The following general steps are required to change the references from UTL_FILE_DIR to Directories. Please note that the directory name MUST always be in uppercase in all UTL_FILE.FOPEN statements, otherwise errors may be encountered

For each custom directory in UTL_FILE_DIR, execute the following SQL statements in each development, test, and production database instance –

 
CREATE OR REPLACE DIRECTORY <name> AS '<physical directory path>'; 
GRANT READ, WRITE ON DIRECTORY <name> TO APPS;            

as an example –

CREATE OR REPLACE DIRECTORY TMP_DIR AS '/usr/tmp'; 
GRANT READ, WRITE ON DIRECTORY TMP_DIR TO APPS; 

 

The directories “/usr/tmp” and “../comn/temp” and any other directories specified in $APPLPTMP and $APPLTMP should remain in UTL_FILE_DIR, since these directories are required by Oracle.

Step Three – Change FOPEN Calls to Use Directories

Once directories have been created the next step is to edit your code to use them. The process is straightforward. If a physical directory is specified in the UTL_FILE.FOPEN statement, change the hard-coded path to the Directory name.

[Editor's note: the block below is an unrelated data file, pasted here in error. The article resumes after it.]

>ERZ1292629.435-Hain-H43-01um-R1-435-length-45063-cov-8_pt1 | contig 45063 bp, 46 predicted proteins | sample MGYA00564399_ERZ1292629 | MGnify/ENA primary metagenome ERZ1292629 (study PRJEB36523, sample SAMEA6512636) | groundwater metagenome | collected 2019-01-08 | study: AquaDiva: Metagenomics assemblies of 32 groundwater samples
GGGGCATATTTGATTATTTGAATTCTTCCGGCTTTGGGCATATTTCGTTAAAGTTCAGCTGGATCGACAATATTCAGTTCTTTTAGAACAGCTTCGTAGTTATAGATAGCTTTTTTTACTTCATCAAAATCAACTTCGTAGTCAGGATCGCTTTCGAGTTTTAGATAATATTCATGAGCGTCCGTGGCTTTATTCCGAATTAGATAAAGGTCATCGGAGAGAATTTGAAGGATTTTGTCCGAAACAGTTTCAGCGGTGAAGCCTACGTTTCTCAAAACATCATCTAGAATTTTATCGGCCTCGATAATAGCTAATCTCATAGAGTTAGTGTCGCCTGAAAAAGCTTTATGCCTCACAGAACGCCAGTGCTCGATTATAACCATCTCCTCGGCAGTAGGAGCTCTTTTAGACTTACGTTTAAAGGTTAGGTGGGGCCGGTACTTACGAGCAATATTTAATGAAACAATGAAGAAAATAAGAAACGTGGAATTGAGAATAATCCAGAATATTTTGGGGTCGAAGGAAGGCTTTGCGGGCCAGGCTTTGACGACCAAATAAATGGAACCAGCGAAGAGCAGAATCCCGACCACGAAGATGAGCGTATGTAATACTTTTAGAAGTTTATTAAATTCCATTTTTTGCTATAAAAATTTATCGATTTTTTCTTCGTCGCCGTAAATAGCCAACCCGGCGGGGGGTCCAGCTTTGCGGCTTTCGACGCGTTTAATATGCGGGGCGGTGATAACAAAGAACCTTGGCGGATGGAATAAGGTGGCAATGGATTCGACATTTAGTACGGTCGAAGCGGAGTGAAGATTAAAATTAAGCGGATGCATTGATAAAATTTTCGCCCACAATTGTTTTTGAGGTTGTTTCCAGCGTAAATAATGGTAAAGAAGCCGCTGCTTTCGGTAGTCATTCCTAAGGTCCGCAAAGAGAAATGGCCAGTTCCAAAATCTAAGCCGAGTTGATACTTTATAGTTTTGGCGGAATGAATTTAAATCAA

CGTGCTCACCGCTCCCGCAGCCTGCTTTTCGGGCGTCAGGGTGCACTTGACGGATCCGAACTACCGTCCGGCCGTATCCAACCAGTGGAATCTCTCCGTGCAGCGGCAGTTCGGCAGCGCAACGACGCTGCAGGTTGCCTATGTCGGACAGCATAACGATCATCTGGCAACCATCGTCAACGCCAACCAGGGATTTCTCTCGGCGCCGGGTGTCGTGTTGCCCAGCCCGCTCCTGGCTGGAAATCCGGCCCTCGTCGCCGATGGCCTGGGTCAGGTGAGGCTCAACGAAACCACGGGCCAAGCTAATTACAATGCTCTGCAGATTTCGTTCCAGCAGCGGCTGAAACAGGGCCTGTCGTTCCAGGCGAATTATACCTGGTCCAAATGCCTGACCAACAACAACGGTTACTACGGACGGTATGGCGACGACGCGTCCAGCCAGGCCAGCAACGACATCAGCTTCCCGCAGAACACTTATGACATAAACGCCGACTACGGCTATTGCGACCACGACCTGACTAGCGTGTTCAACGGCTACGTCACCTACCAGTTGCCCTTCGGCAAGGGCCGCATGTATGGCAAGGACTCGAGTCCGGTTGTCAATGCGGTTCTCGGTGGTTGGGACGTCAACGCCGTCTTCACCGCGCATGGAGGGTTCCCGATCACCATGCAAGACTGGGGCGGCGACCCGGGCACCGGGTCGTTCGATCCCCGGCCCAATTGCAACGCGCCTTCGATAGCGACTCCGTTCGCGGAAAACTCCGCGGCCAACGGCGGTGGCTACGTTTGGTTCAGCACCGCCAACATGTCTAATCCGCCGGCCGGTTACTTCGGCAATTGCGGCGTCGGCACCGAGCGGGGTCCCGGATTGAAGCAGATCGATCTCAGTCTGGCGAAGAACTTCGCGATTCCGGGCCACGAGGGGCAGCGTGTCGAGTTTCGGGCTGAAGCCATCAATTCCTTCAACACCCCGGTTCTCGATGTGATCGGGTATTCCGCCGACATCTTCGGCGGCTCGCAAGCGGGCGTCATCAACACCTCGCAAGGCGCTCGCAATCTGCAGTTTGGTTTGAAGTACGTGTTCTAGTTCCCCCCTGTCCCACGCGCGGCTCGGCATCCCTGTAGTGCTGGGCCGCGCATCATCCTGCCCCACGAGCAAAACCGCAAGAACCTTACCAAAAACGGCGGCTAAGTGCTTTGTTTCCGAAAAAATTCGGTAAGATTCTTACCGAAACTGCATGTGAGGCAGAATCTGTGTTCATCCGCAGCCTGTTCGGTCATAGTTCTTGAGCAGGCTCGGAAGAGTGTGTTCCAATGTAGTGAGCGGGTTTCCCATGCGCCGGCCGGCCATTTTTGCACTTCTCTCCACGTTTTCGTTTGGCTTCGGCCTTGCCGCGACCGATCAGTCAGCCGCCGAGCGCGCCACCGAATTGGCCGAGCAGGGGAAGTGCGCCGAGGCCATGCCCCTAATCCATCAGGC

As an example –

FILE_ID := UTL_FILE.FOPEN('/usr/tmp', 'dummy.txt', 'W'); 

 change to –

FILE_ID := UTL_FILE.FOPEN('TMP_DIR', 'dummy.txt', 'W'); 

 Two pointers to keep in mind:

  1. Always be sure to use the directory name in uppercase and it must be enclosed in single quotes  
  2. If the physical directory is specified in a table or as a parameter in a Concurrent Program definition, then just specify the Directory name rather than a physical path – /usr/tmp becomes TMP_DIR

Step Four – Edit UTL_FILE_DIR to Remove Physical Directories

Remove all the custom physical directories from UTL_FILE_DIR.  The standard Oracle directories of ‘/usr/tmp’, ‘../comn/temp’, etc. should not be removed.  The database must be bounced for the change to take effect.

 

If you have questions, please contact us at info@integrigy.com